Prof. Ramaswamy answers eYeka’s questions (part 1/4): How does co-creation relate to crowdsourcing?


We recently had the opportunity to interview Prof.  Venkat Ramaswamy, Hallman Fellow of Electronic Business and professor of marketing at the Ross School of Business, University of Michigan. He coauthored The Future of Competition and The Power of Co-Creation (which we advise you to read!) and also consults for The Palladium Group, speaking in conferences about strategy and co-creation. During the next month, we’ll publish parts of the interview every week, and this week we have the pleasure to present Prof. Ramaswamy’s first answer to our question: How do you relate co-creation to crowdsourcing?

eYeka: How do you define co-creation in relationship to the more well-known crowdsourcing category?

Prof. Ramaswamy: This is a question I get asked a lot, or more generally, how does co-creation relate to open innovation, of which crowdsourcing is a part. For starters, co-creation implies just that: creating together. Haven’t we always created together? Yes, of course. So, the question arises as to what’s new here? Interestingly, Googling the word “co-creation” today yields over 30 million hits, up from barely a million hits, just about four years ago. So, this means there is something that people are connecting with out there that is signified by the word co-creation. It is perhaps a meme of sorts. But I think there are four fundamental things going on, in the increasing fascination with the idea of co-creation.

The first is the notion of inclusivity. Let us start with open innovation and crowdsourcing, which are means of tapping into expertise and creativity from anywhere in the world. This ability to “access resources outside the firm” has been made possible because of advances in communication and information technologies. But viewed from the perspective of people around the world who are able to participate in it, firms are being more inclusive than they have been before. In other words, we have expanded the scope of “togetherness” in crowdsourcing and open innovation at large.

The second is the notion of meaningful engagement. This refers to how meaningful the act of creating together is, which depends on the design of the environment in which the act of creating together takes place. So, a poorly designed crowdsourcing environment can generate not so meaningful engagement experiences. Building on my work with the late C. K. Prahalad, there are four principles of meaningful engagement: Transparency, access, dialogue, and reflexivity, in increasing order if you will. The first three may be relatively more obvious than the fourth, which I will focus on. Reflexivity is about enhancing “sense-making” and “learning”, while “evolving” the design of the environment to make participants’ engagement experiences more meaningful. Further, this ought to be done in inclusive fashion with the participants themselves.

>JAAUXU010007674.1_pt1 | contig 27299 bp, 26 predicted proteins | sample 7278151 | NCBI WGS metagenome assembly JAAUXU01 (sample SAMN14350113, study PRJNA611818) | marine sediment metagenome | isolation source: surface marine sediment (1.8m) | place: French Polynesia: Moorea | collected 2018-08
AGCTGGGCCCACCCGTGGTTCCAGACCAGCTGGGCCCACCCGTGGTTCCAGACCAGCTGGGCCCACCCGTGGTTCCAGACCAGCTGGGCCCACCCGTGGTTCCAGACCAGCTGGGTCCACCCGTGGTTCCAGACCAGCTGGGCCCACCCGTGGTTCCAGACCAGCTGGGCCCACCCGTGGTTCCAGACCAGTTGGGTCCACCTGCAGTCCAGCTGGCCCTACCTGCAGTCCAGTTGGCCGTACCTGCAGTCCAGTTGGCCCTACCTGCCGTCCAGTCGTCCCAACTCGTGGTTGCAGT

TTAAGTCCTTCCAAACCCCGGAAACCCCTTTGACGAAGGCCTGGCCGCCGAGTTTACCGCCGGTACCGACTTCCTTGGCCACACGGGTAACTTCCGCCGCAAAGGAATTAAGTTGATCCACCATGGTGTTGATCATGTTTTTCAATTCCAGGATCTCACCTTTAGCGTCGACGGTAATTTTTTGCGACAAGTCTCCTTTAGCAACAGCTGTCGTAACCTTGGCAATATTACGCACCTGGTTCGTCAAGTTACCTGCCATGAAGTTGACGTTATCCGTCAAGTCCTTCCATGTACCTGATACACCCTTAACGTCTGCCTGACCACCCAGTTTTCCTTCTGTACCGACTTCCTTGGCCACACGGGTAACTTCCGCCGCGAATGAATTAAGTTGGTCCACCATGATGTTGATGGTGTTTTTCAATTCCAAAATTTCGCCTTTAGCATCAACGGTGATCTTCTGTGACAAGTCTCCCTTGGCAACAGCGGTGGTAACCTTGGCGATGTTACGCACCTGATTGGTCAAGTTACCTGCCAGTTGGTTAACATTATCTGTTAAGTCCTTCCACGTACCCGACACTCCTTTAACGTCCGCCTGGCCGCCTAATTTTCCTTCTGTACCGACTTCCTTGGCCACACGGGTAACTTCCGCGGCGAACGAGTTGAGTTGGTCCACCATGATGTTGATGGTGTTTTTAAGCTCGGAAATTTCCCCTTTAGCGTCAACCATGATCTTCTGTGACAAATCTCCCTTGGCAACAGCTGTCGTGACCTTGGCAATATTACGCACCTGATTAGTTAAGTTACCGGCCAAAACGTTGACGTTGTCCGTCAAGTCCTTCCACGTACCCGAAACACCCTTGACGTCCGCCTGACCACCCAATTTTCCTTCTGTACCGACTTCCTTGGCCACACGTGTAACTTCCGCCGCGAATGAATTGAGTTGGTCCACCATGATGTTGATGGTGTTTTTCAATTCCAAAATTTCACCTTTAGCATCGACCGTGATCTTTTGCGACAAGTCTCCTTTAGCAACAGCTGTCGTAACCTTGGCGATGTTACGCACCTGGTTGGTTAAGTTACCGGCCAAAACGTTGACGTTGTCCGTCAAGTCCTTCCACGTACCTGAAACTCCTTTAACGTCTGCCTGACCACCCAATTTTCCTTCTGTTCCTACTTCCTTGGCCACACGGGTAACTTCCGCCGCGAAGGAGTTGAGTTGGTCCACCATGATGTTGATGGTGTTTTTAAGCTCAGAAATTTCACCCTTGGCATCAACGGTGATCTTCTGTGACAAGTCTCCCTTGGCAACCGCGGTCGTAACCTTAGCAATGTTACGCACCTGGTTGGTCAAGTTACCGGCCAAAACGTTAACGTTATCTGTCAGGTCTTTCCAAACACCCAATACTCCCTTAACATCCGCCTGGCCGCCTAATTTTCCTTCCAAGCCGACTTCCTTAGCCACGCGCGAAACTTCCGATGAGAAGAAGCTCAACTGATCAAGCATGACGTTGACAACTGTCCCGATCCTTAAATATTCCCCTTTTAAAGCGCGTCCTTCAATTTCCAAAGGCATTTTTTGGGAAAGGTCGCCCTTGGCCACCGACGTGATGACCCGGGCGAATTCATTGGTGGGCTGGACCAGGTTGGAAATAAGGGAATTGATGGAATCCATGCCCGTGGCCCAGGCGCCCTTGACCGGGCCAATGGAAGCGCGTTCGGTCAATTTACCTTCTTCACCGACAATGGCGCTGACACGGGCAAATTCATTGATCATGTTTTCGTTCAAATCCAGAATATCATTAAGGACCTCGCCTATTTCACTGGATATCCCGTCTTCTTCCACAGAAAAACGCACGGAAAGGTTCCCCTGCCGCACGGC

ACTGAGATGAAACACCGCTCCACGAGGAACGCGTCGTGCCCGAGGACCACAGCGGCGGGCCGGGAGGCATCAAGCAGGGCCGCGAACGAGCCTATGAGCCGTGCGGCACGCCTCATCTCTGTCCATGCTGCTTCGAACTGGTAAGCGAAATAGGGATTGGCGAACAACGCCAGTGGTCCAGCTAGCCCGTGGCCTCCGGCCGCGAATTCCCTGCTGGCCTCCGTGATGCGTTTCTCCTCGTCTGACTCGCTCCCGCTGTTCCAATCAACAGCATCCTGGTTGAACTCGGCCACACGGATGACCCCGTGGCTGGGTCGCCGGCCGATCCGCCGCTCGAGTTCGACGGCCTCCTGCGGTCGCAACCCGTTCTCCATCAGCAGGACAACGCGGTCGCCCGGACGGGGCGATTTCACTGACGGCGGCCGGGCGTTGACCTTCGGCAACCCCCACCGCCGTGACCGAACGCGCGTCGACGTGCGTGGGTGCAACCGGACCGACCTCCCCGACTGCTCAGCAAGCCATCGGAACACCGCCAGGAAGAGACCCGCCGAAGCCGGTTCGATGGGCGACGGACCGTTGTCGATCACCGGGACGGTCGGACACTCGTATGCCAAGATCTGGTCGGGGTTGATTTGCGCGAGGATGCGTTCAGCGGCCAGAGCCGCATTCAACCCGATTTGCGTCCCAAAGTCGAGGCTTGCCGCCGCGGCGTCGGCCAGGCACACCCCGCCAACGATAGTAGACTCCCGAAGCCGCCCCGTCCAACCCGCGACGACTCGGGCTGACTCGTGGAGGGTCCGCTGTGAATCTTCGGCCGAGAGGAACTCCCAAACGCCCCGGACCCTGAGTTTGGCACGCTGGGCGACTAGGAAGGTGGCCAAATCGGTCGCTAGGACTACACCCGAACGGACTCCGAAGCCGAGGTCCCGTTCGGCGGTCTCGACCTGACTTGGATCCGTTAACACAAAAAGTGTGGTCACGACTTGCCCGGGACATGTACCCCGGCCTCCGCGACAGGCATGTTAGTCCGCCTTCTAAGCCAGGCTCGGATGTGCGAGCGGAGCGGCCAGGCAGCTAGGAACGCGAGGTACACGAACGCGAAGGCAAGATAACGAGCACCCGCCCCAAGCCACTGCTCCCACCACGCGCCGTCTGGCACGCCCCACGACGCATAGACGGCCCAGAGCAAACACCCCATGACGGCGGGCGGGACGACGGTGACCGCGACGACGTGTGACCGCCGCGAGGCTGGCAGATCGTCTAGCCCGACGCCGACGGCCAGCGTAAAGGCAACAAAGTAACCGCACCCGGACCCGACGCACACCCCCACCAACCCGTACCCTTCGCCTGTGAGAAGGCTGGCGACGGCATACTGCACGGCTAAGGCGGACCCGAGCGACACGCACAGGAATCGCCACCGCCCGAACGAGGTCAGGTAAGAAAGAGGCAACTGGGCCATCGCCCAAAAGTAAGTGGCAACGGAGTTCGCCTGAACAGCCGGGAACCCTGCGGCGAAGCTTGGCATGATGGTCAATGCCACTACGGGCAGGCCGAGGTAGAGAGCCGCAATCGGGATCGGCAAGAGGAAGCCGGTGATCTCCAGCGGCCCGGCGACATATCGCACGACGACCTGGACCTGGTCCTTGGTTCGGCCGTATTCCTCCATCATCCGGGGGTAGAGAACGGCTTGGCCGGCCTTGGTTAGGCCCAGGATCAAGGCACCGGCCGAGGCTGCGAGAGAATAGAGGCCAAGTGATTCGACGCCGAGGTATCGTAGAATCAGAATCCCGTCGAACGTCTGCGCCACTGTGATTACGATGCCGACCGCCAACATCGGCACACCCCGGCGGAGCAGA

Nike+ (Apple & Nike) is a pioneering example of value co-creation. Back in 2008, Prahalad & Ramaswamy talked about "Risk-Return"; today, "Raflexivity" (source:

The third is the notion of value expansion. If we think of co-creation as not just « creating together”, but “mutually expanding value together”, then this takes us way beyond crowdsourcing and open innovation to any value-chain activity anywhere in the business-civic-social ecosystem, which can be opened up to more inclusive and meaningful engagement together with stakeholders to mutually expand value. In my new book, The Power of Co-Creation (with Francis Gouillart), we describe over 40 examples from over 20 sectors that span a wide range of value creation inside and outside enterprises, together with stakeholders.

The fourth is the notion of human experiences. Traditionally, we have thought of creating value through the lens of goods and services. As enterprises and stakeholders around the globe move toward mutually expanding value together, the basis of the creation process shifts to the larger space of human experiences. This is not just about creating better experiences, but imagining new types of purposefully designed environments of experiences that generate sources of value to people.

Which brings me finally to my definition of co-creation as follows: Co-creation is about inclusive and meaningful engagement of stakeholders (customers, employees, suppliers, investors, partners, regulators, citizens, and others) to mutually expand value, through the mindset of human experiences.


eYeka would like to thank The Palladium Group Asia-Pacific for making this interview happen. Prof. Ramaswamy is a Fellow of The Palladium Group Asia-Pacific and will be key note speaker on two international conferences this year: The 2011 Strategy Execution Forum in Sydney (May 17th) and in Auckland (May 20th).

About Yannig

Yannig was Marketing Manager at eYeka, responsible for PR, communication and research. Interested in marketing, innovation and design-related topics, he also loves to free his head by cycling, running, reading or drawing. Yannig, who holds an MSc from ESSCA School of Management and a PhD from University Paris 1 Panthéon-Sorbonne, tweets under @YannigRoth and blogs at
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3 Responses to Prof. Ramaswamy answers eYeka’s questions (part 1/4): How does co-creation relate to crowdsourcing?

  1. Pingback: The Power of the People: Crowdsourcing Versus Co-creation | eYeka Co-creation Blog

  2. Pingback: Prof. Ramaswamy answers eYeka’s questions (part 4/4): Apple uses “selective co-creation” | eYeka Co-creation Blog

  3. Pingback: Francis Gouillart’s universal view of co-creation | eYeka Co-creation Blog

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